Typical of their arrogance, the dunderheads emphasised “equality”, a uniform academic curriculum, and mother of all mistakes, abolished vocational subjects.
One test of their sincerity is to find out where they send their own children, and when sick, where they locate their doctors. Vocational classes in white schools survived, because the brothers sent their children there.
Dzingai Mutumbuka’s “education with production” was supposedly borrowed from Tanzania.
Having abolished vocational subjects, “it was more than tricky to make pure mathematics, history and language arts productive”.
In fact, the idea of skill training for blacks was developed in the United States by brother Booker T Washington.
The idea of “normal schools” was adopted in South Africa and East Africa through the Carnegie Foundation Report in 1932. Missionaries rejected its over-emphasis on skills without proper literary background.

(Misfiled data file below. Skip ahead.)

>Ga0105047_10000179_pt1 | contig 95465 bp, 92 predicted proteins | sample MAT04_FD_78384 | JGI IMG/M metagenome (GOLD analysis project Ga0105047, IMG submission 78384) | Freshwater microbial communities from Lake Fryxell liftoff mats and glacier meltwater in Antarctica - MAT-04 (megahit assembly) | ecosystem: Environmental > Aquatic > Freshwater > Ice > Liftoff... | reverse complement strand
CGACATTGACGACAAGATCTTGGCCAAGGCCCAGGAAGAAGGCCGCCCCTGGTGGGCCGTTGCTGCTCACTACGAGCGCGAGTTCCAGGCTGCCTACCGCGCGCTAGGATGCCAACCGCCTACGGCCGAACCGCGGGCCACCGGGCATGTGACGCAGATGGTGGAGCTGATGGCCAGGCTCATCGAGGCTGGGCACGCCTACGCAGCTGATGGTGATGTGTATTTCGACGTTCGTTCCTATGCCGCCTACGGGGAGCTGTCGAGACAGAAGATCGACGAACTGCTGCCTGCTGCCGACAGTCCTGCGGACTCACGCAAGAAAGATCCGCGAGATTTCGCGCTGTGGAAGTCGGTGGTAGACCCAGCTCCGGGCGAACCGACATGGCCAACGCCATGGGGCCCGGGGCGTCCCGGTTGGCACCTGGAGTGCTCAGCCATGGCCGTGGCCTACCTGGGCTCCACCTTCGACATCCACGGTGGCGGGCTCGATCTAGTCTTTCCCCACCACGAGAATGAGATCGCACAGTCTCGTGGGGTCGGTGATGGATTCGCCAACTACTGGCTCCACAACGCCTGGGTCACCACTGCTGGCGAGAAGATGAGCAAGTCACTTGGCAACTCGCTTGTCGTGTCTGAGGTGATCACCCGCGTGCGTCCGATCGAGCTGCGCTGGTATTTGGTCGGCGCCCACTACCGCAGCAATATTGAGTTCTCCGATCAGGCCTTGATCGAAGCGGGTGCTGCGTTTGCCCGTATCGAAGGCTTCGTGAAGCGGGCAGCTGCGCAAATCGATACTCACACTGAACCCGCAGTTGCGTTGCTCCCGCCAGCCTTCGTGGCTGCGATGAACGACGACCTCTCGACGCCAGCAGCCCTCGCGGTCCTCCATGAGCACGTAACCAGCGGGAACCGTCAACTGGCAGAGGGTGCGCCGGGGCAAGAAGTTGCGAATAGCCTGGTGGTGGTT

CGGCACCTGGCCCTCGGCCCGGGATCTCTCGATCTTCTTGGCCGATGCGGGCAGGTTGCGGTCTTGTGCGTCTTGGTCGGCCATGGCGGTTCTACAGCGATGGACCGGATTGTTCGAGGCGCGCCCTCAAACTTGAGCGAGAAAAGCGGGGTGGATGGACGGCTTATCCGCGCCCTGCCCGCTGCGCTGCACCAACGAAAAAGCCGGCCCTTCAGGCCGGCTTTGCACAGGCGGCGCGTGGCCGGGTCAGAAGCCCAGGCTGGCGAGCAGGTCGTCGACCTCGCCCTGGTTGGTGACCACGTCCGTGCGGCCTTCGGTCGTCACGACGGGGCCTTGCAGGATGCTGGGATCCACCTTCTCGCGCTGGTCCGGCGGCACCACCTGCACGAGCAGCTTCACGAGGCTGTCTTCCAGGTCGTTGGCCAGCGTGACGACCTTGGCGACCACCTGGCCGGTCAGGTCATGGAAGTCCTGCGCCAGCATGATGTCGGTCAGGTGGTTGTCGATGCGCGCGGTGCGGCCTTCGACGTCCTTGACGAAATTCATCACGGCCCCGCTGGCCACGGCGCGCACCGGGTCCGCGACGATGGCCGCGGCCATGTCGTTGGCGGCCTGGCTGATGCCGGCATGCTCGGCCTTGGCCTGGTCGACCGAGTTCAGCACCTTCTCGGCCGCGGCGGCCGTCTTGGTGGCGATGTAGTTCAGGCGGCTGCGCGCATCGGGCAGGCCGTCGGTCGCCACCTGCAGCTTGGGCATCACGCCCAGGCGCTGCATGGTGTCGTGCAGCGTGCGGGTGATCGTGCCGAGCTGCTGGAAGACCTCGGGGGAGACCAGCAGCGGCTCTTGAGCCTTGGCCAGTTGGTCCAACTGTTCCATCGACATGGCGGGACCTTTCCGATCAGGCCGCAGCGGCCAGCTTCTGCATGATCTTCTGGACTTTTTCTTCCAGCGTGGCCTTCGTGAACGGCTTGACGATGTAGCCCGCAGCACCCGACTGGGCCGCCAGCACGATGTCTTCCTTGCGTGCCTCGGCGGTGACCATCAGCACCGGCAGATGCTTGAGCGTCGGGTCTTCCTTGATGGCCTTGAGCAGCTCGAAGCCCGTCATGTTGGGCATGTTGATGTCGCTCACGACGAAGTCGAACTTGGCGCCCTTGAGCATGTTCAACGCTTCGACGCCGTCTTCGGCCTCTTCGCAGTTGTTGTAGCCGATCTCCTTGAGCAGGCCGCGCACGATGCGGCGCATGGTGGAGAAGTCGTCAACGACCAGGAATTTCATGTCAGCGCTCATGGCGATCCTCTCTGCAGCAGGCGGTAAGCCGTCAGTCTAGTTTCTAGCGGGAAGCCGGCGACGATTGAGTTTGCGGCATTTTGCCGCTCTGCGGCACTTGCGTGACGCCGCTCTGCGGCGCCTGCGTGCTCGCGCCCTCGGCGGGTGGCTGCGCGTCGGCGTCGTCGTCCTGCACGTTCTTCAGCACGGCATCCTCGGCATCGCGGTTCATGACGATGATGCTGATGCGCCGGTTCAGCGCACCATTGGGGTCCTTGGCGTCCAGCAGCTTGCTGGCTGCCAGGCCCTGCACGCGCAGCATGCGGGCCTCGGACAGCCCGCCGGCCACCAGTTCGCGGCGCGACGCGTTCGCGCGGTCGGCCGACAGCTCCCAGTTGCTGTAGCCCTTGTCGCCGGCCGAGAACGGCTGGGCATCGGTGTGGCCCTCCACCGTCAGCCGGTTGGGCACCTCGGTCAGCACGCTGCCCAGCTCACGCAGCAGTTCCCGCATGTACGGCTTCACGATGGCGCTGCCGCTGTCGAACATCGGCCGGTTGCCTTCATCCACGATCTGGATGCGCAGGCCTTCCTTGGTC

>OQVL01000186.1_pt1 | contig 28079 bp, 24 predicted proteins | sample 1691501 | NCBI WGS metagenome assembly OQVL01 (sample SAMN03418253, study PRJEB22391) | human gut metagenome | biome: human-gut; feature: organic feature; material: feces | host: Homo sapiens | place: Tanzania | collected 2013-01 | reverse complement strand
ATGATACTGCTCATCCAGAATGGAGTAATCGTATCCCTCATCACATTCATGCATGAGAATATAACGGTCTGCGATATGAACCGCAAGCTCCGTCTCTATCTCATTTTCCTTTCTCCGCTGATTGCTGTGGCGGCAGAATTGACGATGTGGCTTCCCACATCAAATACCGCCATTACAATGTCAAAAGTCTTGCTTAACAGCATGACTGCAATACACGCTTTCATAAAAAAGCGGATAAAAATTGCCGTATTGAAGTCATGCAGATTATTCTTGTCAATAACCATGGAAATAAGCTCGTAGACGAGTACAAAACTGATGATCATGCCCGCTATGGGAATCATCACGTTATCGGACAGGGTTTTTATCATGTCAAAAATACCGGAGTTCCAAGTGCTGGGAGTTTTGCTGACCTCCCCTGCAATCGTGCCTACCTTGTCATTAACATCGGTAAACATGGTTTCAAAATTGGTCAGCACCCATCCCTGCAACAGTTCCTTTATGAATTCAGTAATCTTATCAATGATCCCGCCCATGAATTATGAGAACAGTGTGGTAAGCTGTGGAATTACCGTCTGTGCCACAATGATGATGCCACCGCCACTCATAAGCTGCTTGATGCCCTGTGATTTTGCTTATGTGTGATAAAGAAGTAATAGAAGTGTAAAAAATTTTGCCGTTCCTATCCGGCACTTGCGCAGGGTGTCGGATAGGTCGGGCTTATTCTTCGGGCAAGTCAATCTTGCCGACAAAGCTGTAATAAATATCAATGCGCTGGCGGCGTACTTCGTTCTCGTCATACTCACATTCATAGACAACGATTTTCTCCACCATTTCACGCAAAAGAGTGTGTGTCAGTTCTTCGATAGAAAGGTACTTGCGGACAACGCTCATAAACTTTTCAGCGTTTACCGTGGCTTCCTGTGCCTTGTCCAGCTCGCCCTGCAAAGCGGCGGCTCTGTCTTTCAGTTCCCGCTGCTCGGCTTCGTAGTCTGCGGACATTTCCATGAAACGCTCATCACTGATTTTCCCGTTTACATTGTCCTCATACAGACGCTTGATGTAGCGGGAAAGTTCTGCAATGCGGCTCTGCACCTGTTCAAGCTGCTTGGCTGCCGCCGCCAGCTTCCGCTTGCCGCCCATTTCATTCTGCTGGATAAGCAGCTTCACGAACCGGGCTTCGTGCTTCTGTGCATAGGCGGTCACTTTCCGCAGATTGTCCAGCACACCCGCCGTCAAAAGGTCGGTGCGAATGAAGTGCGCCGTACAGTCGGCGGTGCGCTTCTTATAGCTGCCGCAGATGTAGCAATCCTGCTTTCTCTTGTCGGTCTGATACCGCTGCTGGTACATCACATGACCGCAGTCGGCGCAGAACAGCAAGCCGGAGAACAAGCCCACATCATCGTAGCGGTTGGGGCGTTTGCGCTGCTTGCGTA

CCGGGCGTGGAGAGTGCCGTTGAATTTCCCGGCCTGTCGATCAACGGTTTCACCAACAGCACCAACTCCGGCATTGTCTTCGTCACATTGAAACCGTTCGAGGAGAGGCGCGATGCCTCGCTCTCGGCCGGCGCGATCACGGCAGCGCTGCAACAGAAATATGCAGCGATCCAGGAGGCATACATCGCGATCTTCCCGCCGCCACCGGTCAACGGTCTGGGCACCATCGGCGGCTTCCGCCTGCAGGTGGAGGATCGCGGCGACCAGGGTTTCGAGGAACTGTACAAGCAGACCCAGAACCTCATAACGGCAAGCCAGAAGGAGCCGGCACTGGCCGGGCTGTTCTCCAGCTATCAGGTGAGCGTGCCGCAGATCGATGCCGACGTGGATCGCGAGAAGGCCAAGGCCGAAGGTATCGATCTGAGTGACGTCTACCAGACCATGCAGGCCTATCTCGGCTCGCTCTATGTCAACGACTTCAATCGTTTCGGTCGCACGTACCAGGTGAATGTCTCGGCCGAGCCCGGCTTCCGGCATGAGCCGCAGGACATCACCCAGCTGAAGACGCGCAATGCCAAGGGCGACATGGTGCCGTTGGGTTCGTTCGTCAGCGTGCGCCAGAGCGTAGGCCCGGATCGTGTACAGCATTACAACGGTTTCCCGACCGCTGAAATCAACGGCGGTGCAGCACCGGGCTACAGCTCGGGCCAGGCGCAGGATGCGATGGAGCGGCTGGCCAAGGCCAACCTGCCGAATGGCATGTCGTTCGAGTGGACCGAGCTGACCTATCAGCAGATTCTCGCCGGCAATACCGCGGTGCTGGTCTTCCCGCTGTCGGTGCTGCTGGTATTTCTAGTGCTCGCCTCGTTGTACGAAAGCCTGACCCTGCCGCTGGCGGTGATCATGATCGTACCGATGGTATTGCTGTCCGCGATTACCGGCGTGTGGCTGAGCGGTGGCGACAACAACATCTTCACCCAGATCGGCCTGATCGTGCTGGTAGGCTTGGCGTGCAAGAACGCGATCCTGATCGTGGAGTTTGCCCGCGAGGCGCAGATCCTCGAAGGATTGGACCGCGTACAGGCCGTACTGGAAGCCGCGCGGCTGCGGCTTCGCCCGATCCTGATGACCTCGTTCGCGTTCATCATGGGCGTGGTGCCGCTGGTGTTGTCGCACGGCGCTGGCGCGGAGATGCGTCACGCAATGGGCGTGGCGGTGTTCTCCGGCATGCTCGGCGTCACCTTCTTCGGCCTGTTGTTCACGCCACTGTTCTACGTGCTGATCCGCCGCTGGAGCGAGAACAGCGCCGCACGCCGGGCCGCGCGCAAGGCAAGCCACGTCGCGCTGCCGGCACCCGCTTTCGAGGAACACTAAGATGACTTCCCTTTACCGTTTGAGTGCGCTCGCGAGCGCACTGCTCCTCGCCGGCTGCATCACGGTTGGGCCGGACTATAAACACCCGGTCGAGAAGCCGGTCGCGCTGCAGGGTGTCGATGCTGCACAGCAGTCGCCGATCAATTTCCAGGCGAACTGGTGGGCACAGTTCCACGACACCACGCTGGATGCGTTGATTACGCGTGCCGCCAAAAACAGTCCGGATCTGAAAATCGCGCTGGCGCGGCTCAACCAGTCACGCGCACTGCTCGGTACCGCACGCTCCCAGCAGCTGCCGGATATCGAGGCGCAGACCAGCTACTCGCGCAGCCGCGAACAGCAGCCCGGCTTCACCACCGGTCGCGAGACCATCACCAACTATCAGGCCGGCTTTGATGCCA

Sister Fay Chung introduced “Political Economy” as a compulsory subject at all colleges. The lectures lasted one year and perished.
My conclusion is that the Christian churches must speak boldly. Religious education tempers man’s souls and is a foundation for happiness.
Vocational education is a life saver. Politicians who espoused socialist education were probably fake. It was resisted at all levels down to parents.
(Ken Mufuka acknowledges research input from Mary Ndlovu, an education consultant and Magomo Mukaranga, a social activist)
mufukaken@gmail.com

  • Monty